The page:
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Outtara's Forces Reach Ivory Coast Capital

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Outtara's Forces Reach Ivory Coast Capital


Outtara's Forces Reach Ivory Coast Capital

Outtara's Forces Reach Ivory Coast Capital

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Former Ivory Coast president Laurent Gbagbo has refused to accept the results of November's election. Forces loyal to Alassane Ouattara, the man recognized by the U.N. as the country's new president, have reportedly reached the capital. NPR's West Africa correspondent Ofeibea Quist-Arcton reports.


And there are reports of heavy fighting in Ivory Coast today, almost four months after a presidential election there intended to resolve tensions. Instead the vote sparked a political standoff. Former President Laurent Gbagbo refuses to accept that he lost and refuses to leave office. Now forces loyal to the man the U.N. recognizes as the new president, Alassane Ouattara, have reportedly reached the administrative capital, Yamoussoukro.

NPR's Ofeibea Quist-Arcton has been following developments in Ivory Coast and joins us now by phone from Accra in Ghana. And good evening.

OFEIBEA QUIST-ARCTON: Greetings to you all.

CONAN: And can you tell us what's happening in Ivory Coast today?

QUIST-ARCTON: Well, it's been a lightning advance by Alassane Ouattara's forces. Now, Alassane Ouattara is a man widely recognized as the president-elect of Ivory Coast.

This week his forces have taken strategic towns in the west of the country. They have also moved with lighting speed to the east of the country, near the Ghana border, the west of the country near Liberia. And now it appears that they are marching towards the world's top cocoa exporting seaport in San-Pedro in the southwest.

And today, most significantly and most dramatically, they have taken, as you have said, Yamoussoukro, which is very symbolic. The main city is Abidjan, and that's where the government gathers. That's also the commercial capital. But Yamoussoukro is the city where the founding father of Ivory Coast, Felix Houphou�t-Boigny, was born, and that's - it's a city that many Ivorians feel for because of the historic ties. It is also only three hours' drive from Abidjan. So Neal, things are moving very fast.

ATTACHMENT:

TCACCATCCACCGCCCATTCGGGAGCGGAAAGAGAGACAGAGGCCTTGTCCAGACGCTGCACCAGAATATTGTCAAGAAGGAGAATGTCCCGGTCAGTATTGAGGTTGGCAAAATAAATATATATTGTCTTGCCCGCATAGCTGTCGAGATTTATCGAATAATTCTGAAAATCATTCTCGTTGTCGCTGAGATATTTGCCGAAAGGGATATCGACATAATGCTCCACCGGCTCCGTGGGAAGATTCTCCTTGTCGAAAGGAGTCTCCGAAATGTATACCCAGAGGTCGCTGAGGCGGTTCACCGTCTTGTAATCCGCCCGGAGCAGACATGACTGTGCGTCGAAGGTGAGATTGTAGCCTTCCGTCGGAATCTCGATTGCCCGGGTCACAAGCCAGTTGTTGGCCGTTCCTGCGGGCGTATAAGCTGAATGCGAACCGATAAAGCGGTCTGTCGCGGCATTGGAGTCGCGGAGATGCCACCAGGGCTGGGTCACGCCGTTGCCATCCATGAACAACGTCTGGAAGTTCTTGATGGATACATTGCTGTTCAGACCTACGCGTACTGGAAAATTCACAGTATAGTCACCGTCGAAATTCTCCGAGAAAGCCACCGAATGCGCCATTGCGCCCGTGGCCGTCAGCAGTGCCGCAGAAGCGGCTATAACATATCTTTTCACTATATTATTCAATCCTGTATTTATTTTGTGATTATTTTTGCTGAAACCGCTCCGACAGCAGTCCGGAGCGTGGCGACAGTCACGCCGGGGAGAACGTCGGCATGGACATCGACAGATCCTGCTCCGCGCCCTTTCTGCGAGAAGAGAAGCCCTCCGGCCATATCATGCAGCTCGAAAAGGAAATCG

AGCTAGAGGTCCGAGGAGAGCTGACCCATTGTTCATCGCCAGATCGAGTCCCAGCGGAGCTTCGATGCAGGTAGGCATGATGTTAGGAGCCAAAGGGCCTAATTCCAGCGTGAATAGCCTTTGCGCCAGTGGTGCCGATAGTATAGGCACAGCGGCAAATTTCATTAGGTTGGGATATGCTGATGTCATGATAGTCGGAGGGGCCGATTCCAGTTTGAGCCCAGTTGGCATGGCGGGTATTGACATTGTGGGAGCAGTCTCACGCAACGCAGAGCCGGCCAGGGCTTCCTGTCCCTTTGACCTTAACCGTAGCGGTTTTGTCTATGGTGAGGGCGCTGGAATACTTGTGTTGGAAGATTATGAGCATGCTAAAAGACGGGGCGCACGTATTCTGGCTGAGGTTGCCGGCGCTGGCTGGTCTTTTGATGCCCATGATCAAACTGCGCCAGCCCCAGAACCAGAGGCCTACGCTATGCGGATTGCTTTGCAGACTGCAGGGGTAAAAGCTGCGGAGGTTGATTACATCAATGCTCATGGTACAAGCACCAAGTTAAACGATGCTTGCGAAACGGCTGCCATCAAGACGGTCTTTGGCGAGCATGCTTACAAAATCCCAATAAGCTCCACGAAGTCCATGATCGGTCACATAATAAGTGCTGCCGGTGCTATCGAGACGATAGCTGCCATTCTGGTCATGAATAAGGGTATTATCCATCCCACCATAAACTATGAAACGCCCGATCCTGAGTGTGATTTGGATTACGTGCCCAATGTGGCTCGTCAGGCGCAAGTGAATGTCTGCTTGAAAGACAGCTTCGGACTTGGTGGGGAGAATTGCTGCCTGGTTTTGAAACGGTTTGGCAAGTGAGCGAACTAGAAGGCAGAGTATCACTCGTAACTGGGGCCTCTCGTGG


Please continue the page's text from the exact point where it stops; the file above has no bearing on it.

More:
CONAN: And what about the man who will not leave, the former president who insists he's still the president, Laurent Gbagbo? Is he marshalling his forces?

QUIST-ARCTON: Laurent Gbagbo's forces seem to be putting up virtually no resistance from what we can see, in the west, in the east, heading now as Alassane Ouattara's forces are down to the southwest. But I don't think that will be the case in Abidjan.

Abidjan is a regional metropolis. It is the city that Laurent Gbagbo still controls most of it. Ouattara's troops control some part of the city. And if there is a battle for Abidjan, I'm afraid, Neal, it will be a bloody and deadly battle.

The city has been the scene of some vicious fighting over the past two, three weeks. It has been emptied of up to a million of its residents, who have fled the fighting, the sound of gunfire, the sound of shelling, and the fighting between the two rival factions.

Yesterday, Laurent Gbagbo's spokesman, Ahoua Don Mello, said that it was time for a ceasefire and time for dialogue to be mediated by the newly appointed envoy, sent by the African Union. Well, for a start, Alassane Ouattara's people say that the envoy is too close to Gbagbo, and they have completely ignored that call.

CONAN: And what of those people who have fled not just the capital but the country? Is there a crisis of refugees right now?

QUIST-ARCTON: Absolute humanitarian crisis. Hundreds - tens of thousands have been crossing into Liberia, across Ivory Coast's western border, because there has been heavy fighting in the West.

I am across the border now in neighboring Ghana. Thousands of Ivorians and residents, not only Ivorians, because of course Ivory Coast is a regional magnet, so people from all over West Africa have settled or lived in Ivory Coast. They are also fleeing. People are fleeing wherever they can, and I think many Ivorians, many residents of Ivory Coast, feel that perhaps the hour has come, and that the civil war that everyone thought that the disputed elections in November would avoid may happen.

CONAN: NPR West Africa correspondent Ofeibea Quist-Arcton, thank you very much, and of course we expect to hear more from you later today.

QUIST-ARCTON: Always a pleasure to be with you, Neal.

CONAN: Ofeibea Quist-Arcton joined us by phone from Ghana, and more on those stories and of course much more later today on ALL THINGS CONSIDERED.

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